The reservoir of mass violence in America is a huge one, and the events of the past week have demonstrated how easily it can be tapped, and with what unbridled fury it can rage. The mob of humans turned into wild beasts who mutilated and killed the two helpless prisoners at San Jose, and that far bigger mob of vicarious participants who applauded them from afar, have presented a spectacle of menacing implications to the labor movement.

The same mobs can be directed against the workers. They are the material out of which the murderous bands of fascism can be organized when the big exploiters feel the need of them. The working class had every reason to take alarm at the spread of lynching and to raise a mighty protest against every official condonement of it. But the bare appeal from mob violence to ordered legal processes—the sum and substance of liberal and Socialist agitation—does not touch the heart of the issue. The problem is rooted in the social conditions of class society just as the whole oppressive system of class justice is. The same class forces which administer the “law” need only to sense the danger to their rule in order to organize and bribe the dregs of society and hurl them against the workers with unrestrained violence. To rely solely on capitalist legal procedure in the struggle against lynching and other forms of illegal mass violence is to clear the way for the latter. Under different circumstances the force behind each is the same.

The movement of fascism does not come into existence at the command of the capitalists. It arises out of the conditions created by capitalism at a certain stage of its disintegration as a social and economic system. Its troops, for the greater part, are the petty-bourgeois elements, ruined and driven to frenzy by the crisis. The movement is aimed, at its inception, against big capital as well as against the labor movement. The former take over the movement and hurl it against the workers if the latter do not show sufficient strength to crush the movement of fascism and gain the support of the petty-bourgeois masses for their revolutionary program.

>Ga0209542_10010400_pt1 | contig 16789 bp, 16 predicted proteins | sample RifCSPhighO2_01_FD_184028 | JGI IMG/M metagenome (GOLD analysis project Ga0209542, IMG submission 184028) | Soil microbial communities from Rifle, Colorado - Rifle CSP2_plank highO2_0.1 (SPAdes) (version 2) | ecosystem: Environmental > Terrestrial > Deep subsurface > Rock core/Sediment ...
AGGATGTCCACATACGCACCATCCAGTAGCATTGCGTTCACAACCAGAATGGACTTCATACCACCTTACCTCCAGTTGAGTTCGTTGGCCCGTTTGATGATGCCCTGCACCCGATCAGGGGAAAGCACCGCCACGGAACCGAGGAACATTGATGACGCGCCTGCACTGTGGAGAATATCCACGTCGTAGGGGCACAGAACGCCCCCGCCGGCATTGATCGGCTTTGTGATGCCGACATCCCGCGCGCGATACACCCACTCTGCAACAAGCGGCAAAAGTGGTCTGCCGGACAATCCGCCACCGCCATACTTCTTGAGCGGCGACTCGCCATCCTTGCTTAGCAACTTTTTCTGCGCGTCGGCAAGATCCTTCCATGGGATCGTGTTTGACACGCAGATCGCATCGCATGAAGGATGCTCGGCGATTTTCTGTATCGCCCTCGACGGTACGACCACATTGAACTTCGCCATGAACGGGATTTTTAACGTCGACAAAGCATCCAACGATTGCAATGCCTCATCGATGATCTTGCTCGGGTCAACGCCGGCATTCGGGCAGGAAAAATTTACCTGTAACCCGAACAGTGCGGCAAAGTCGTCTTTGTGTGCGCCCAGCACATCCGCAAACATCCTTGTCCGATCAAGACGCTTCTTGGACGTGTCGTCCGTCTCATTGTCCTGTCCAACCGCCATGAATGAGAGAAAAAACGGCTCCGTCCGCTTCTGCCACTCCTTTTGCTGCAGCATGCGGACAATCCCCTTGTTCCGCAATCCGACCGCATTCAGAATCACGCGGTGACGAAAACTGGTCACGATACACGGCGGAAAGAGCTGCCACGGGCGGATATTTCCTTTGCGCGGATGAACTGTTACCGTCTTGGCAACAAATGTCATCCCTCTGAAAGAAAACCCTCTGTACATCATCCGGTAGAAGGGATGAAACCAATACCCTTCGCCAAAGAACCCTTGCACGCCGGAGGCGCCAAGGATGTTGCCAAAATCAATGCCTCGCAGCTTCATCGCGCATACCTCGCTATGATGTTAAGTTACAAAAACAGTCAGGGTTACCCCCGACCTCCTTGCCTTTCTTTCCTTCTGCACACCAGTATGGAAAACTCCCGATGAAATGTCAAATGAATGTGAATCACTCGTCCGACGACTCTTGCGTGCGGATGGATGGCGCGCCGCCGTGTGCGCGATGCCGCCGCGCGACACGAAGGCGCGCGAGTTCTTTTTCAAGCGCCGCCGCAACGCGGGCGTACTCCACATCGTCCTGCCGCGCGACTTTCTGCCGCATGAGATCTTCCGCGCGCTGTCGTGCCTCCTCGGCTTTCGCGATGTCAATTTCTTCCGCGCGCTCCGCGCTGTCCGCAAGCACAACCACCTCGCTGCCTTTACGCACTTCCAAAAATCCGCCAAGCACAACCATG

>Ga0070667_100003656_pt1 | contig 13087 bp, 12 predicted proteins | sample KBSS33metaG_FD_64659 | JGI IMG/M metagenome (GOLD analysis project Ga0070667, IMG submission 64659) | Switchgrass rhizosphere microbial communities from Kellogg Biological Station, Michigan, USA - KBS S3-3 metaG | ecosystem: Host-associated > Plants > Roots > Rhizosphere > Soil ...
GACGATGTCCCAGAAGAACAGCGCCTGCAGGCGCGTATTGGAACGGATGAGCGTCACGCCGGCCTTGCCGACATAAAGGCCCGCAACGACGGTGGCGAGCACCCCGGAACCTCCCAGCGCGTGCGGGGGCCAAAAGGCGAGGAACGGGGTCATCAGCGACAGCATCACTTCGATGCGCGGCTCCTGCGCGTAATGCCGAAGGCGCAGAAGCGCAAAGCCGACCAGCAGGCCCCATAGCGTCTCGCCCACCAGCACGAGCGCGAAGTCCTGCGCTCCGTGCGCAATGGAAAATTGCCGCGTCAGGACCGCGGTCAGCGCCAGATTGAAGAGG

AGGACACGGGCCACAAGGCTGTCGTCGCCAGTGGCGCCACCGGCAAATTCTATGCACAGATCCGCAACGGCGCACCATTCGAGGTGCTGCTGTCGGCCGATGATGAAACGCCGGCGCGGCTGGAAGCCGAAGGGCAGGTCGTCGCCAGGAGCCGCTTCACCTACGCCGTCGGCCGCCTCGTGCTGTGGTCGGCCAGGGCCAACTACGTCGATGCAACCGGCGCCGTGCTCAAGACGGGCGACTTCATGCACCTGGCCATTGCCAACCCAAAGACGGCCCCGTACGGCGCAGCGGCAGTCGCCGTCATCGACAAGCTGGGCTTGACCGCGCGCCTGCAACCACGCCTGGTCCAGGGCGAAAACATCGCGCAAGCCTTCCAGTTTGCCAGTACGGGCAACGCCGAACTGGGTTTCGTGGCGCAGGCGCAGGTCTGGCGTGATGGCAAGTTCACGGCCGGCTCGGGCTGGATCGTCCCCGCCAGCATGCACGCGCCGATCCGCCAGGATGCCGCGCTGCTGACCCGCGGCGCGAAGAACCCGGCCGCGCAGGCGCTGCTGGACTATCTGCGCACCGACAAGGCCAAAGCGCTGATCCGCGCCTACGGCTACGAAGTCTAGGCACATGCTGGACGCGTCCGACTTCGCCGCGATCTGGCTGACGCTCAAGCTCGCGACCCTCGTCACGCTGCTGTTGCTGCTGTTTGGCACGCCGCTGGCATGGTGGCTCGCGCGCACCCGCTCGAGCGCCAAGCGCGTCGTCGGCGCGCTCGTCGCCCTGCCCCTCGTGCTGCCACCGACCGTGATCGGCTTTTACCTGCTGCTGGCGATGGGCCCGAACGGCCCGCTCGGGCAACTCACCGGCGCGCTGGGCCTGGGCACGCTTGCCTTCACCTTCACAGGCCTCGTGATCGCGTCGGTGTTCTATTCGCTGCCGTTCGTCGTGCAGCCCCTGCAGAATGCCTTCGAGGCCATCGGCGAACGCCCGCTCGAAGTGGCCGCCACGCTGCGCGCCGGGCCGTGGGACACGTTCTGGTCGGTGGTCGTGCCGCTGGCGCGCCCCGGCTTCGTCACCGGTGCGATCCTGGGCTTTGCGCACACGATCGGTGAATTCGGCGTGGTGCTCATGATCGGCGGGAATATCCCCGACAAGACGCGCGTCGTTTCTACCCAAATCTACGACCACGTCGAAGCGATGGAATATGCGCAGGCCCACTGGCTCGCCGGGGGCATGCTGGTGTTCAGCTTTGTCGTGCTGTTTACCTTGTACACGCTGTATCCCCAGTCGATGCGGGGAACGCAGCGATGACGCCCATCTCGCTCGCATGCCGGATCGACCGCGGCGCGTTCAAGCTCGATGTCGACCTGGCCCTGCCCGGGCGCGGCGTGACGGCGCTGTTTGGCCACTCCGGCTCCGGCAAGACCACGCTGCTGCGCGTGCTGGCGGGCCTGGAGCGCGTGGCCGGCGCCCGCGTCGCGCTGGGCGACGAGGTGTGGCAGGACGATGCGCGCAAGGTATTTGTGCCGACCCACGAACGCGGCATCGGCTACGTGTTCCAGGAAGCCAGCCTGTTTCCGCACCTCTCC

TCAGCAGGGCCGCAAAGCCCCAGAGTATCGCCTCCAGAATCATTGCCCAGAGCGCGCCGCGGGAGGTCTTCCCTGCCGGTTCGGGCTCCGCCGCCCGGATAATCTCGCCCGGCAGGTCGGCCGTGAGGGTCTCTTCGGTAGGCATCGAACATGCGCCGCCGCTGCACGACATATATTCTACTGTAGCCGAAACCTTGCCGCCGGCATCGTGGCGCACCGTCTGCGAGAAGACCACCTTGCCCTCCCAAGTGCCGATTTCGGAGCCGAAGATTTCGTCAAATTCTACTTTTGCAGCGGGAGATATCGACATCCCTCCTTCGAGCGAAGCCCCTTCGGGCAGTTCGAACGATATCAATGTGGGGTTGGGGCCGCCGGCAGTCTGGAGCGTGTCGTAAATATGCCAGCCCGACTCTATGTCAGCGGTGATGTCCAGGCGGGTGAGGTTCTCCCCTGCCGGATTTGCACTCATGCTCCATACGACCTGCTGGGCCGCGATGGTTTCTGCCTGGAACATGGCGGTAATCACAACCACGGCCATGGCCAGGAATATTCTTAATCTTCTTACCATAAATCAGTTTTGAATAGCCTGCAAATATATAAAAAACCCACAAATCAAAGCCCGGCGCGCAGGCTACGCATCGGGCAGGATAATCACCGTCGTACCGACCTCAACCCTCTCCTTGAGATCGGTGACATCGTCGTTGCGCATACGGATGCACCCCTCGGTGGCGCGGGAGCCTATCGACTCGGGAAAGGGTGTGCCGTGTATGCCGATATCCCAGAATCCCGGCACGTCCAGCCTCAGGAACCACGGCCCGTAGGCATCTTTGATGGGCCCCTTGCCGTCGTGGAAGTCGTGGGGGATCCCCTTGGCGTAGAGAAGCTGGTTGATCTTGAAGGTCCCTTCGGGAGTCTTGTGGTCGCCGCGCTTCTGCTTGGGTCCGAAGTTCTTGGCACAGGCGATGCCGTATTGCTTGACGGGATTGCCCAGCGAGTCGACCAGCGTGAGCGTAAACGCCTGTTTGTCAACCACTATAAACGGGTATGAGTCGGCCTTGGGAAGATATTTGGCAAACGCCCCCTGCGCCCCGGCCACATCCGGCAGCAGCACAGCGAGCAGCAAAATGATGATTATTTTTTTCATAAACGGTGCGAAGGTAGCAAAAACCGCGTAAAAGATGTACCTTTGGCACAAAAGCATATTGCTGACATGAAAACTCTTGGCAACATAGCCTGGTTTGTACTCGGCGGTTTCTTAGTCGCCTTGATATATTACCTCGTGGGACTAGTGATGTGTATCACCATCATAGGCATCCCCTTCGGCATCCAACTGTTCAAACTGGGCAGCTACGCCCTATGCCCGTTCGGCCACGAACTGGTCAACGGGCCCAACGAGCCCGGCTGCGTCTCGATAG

These fundamental considerations should be kept in mind in connection with the various manifestations of incipient fascism in America. The revolutionary labor movement and the movement of fascism both grow out of the same social conditions. The devastating crisis of American capitalism has prepared the soil for both. What is most alarming in the present developments is the increasing number of signs that the restless and dissatisfied petty-bourgeois elements are finding expression in various ways which, taken together, lead in the direction of a fascist movement. The lynching orgy of the past week was undoubtedly such a sign—one of many. Of the revolutionary countermovement among the masses there is hardly a trace.

For this one-sided development, which is fraught with so much danger to the working class, the conditions themselves are not to blame. All the objective requisites for the speedy development of a revolutionary movement in the working class have been maturing under the enormous pressure of the crisis. What is lacking to organize it and set it on its feet is a revolutionary communist party. The disintegration brought into the movement by Stalinism has taken a fearful toll. Stalinism has destroyed the Communist Party. We must build a new one without delay. This is the imperative warning sounded again in the events of the past week.